“One particularly happy benefit is that colleagues from different departments have more opportunity to sit around the table with peers from clients and the O Shaped in-house legal community, discussing what matters to them,” explains Stripp. Perhaps they’re reimagining how the pitch process for a more O Shaped engagement would look — or how in-house and private practice really can create value for their mutual clients.

She’s particularly proud of both the name and ethos behind a new training programme that has been set up at Browne Jacobson — Advance to O: “It’s designed with developing psychological safety — core to O Shaped — as one intended outcome, and an example is how this is specifically open to mixed groups from right across the firm — all levels, all business roles,” she says. “We absolutely want the PA sharing space and perspective with the equity partner; marketing and technology experts coming together to learn with associates and trainees.”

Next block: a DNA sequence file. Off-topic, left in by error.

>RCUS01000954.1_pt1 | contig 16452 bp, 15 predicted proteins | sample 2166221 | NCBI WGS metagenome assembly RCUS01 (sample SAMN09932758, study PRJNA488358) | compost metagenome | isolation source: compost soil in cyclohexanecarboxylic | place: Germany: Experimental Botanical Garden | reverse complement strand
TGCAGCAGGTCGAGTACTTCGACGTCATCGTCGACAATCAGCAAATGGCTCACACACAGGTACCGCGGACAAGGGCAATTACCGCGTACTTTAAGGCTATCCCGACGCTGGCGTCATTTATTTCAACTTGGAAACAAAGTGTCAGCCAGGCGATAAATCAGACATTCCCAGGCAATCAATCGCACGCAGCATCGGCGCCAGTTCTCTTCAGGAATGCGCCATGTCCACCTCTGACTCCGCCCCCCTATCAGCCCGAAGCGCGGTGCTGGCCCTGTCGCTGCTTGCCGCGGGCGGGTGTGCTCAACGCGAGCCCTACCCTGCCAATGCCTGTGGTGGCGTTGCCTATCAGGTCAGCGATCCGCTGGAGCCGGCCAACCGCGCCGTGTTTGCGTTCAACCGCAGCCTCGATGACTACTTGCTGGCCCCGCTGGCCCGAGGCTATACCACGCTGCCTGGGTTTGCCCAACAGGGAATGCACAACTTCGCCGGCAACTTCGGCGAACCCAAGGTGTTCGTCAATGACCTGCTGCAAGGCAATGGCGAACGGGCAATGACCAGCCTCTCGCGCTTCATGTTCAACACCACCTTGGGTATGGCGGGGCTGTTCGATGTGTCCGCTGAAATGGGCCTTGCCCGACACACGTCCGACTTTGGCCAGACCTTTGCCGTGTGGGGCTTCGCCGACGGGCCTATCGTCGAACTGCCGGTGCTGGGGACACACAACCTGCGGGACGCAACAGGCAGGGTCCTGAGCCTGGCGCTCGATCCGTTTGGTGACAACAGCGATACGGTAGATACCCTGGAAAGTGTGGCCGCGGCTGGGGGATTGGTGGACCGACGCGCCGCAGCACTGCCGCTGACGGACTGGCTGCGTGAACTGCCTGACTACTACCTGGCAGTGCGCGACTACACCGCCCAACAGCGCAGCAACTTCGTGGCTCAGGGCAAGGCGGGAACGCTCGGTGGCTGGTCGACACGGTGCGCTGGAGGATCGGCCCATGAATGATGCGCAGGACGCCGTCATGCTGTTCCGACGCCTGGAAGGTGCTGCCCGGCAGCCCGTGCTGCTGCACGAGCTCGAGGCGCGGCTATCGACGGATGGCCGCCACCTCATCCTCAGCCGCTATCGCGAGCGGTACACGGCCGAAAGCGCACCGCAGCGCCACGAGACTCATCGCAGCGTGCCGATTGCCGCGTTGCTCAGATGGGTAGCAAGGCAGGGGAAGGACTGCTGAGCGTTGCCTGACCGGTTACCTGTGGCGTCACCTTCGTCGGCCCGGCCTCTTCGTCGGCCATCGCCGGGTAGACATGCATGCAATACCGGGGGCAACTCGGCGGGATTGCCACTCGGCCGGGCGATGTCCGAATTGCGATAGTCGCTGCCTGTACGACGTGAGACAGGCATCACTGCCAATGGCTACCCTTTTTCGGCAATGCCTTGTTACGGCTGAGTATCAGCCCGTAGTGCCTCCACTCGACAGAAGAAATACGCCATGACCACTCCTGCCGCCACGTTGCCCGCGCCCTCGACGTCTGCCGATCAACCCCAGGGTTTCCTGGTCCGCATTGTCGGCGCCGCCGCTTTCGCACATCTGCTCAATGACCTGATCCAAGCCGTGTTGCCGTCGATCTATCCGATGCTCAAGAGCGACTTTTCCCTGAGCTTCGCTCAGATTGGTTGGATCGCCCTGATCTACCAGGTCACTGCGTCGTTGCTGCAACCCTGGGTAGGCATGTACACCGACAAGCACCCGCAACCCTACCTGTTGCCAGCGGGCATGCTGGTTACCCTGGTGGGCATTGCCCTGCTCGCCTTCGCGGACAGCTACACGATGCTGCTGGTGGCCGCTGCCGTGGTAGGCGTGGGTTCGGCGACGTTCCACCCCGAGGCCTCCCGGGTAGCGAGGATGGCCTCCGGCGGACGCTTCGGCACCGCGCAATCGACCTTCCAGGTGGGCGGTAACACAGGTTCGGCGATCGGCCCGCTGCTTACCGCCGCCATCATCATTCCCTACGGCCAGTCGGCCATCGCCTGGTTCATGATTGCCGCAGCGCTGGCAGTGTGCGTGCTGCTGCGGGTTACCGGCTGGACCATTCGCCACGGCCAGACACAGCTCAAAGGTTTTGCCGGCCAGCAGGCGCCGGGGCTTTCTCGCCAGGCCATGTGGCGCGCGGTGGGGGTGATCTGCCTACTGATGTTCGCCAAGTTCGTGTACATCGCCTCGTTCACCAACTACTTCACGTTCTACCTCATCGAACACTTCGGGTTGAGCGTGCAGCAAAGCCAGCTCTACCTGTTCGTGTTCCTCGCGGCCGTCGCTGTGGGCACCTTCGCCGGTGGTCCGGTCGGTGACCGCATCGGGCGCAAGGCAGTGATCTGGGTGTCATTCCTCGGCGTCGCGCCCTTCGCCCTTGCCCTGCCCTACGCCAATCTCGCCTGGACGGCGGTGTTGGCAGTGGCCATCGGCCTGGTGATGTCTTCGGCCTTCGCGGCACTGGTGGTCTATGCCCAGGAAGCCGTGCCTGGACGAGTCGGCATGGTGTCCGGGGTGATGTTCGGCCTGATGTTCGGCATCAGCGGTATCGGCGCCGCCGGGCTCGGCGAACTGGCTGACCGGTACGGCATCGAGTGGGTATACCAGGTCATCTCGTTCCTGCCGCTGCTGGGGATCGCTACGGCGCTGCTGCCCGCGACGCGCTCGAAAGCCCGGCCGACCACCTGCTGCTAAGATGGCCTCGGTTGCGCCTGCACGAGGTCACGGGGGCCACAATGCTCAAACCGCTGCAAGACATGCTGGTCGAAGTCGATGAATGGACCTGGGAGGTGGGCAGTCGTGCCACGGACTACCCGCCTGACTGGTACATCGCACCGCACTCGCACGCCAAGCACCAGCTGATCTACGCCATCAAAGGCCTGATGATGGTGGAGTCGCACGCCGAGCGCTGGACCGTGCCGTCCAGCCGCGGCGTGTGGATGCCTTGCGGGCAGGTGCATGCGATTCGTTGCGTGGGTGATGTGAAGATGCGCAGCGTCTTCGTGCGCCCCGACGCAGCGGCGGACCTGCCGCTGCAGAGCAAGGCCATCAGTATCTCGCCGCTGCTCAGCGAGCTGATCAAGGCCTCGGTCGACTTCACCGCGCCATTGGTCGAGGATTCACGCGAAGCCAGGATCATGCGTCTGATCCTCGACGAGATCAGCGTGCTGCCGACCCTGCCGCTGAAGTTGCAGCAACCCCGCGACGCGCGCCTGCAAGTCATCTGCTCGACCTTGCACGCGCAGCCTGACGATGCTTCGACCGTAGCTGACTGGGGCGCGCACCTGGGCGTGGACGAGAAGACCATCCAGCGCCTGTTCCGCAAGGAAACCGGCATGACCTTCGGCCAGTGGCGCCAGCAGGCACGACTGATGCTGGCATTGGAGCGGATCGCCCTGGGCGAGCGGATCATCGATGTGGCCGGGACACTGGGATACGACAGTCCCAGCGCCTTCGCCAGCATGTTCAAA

I’ve seen new joiners who know the five Os from the outset. And as the voice of the client is key, O Shaped is a regular presence at our own in-house events

She adds that Browne Jacobson works for an approximate 50/50 split of private and public sector — so is accustomed to standing in a wide range of different clients’ shoes when it comes to successful outcomes.

“Whether it’s a colleague needing some support for a presentation, or a local authority with a serious issue, O Shaped attributes are also important when thinking about client centricity in line with our core values of collaboration, inclusion and pragmatism.”

What next for knowledge?

This last idea has a strong tie to the knowledge management space, too — the size of the opportunity for people from right across the firm to focus and create value beyond any matter in hand today.

“We have to persuade and empower people to lift their heads up and appreciate client journeys more holistically,” explains Stripp. “For example, a very long-term knowledge challenge is the business of leading lawyers to appreciate the extent of their knowledge beyond the law — such as important points of process or changing context.”